This review of Hamam ben Azouz, a traditional Moroccan hammam in Chefchouen is part of the series 100 Baths, my search for the world’s best spas and public bathing rituals. Read more and see the list here!
“It’s a local experience.”
This is how my guide describes the Moroccan hammam in Chefchaouen he has arranged for me to visit. I can tell he’s making sure it’s actually what I’m looking for when I asked him to recommend a hammam treatment on our day off. It is!
When I travel, I want to eat local food, hear local music, to learn as much as possible about the people of a place, while at the same time, enjoying the famous sites that brought me there. It’s not always easy to get off the tourist trail, no matter how much I might consider myself a “traveller” … I’m still a foreigner. Especially rolling into the small mountain city of Chefchaouen for just two days as part of an organized tour. So I will take any hot tips from our guide on authentic local culture, especially my first traditional hammam experience.
This city is sometimes called Morocco’s “Blue Pearl,” for all of the buildings painted various shades of azure, indigo, lapis, sapphire, cobalt. The effect is fantastical, like being in a movie set. Or, to be more accurate, like being in an Instagram photo. Its famous blue doors make the perfect selfie backdrop, and flocks of pretty women are here, all wandering its narrow, twisting, Google Maps-defying streets.
But I’ve decided I want to spend my time in this beautiful place behind closed doors, in the company of local women, getting scrubbed clean.
A traditional Moroccan hammam is a bucket list for many visitors.
Much like a Turkish bath, the cleansing ritual comes with centuries of history dating back to the Roman and Ottoman empires, involving steaming, washing, exfoliation and massage. North Americans mostly know the fancy hammams found in in five-star hotels, with gleaming marble, fluffy robes, and spa services that leave you smelling like roses and orange blossoms. But I want to learn what Moroccans know, what happens in the modest neighbourhood baths where the ritual of public bathing is part of daily life.
Soap shops in Chefchaouen Morocco, where you can buy your own hammam soap and glove
Our guide leads the way. We are six women now — five others from my tour group have decided to join. I’m on this tour solo, but most of them are travelling with husbands. I like this idea, leaving the men behind.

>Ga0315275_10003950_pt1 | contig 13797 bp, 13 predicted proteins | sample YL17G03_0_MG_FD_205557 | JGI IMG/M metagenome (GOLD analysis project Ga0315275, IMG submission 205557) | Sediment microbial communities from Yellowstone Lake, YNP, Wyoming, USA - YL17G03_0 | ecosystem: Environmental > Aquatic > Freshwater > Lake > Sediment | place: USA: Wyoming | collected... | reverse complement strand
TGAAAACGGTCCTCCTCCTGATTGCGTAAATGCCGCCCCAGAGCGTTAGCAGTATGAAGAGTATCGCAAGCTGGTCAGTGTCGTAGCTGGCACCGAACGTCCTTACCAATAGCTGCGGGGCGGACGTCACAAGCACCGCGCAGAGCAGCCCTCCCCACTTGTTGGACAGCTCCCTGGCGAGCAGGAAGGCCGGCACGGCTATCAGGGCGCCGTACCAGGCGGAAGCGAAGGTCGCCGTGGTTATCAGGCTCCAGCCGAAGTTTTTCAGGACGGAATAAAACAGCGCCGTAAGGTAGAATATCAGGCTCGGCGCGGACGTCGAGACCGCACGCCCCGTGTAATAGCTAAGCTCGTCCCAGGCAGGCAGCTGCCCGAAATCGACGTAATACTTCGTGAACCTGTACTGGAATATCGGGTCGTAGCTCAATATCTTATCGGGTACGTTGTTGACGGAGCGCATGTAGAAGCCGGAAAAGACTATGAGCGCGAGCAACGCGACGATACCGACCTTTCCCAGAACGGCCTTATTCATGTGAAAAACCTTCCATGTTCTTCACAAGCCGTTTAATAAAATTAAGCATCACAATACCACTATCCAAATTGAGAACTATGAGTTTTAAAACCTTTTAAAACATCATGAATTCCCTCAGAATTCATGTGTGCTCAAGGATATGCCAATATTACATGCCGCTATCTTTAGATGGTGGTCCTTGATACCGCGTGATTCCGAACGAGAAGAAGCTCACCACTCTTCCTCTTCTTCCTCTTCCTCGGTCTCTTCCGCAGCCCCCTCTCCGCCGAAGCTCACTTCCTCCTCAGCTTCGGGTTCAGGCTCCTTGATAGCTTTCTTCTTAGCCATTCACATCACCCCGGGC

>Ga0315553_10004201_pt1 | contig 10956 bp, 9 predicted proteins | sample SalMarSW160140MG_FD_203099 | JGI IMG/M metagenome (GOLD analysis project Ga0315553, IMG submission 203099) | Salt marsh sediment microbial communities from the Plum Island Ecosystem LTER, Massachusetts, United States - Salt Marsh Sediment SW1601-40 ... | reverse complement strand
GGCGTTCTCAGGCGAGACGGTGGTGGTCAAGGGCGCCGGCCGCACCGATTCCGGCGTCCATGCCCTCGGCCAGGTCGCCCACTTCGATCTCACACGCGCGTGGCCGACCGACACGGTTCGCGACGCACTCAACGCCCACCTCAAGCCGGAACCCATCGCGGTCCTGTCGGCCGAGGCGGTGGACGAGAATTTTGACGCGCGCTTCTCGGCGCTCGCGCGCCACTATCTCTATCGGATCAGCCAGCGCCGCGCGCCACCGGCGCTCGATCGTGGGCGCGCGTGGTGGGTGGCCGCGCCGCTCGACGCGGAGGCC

We must bring our own supplies. Stopping at a perfume shop, we watch our guide scoop thick black goop from a barrel into a plastic bag. I had seen this stuff around the markets, and thought it molasses, or some kind of honey. It’s in fact “black soap” (or savon beldi), the go-to hammam cleanser. It is made from olives. The bag is for the lot of us. We each get handed our own differently coloured kessa glove, for the scrubbing.
The hammam building itself is nondescript, a plain door with no sign. Inside, we find an empty change room, and a friendly welcome. The women who work here do not speak English. Or French. Or Spanish. (I tried all three!) Which made it challenging for the lady of the house to explain we should take our bathing suit tops off, but not the bottoms.
One of the first things I learned at the hammam was there’s a universal, rather frantic, hand gesture for “ladies, put your panties back on!” Everyone laughs. That’s universal too.
Standing around half-naked waiting for instructions, I realize this is not an experience I could have had in my twenties. Back then, the idea of being topless in front of strangers in another country would have been mortifying. But in my forties, I think nothing of it, having been naked in gym change rooms and other women-only spas enough times by now. Everyone’s boobs are different. Whatever.
We are led into one large tiled room that’s wet and hot. Thick steam clouds my vision but I can make out a few other women inside, crouched on the ground or sitting on plastic stools, washing. In the corner, a young girl is combing her hair.
It’s a very simple set up. No “exotic” Moroccan ornamentation, no seats or slabs. Just some taps where you can draw hot water into a plastic bucket. The floors are sloped, towards a drain. Our guide told us Hamam ben Azouz has been operating since 1947, but it’s quite easy to imagine this type of space being used for public bathing hundreds of years ago.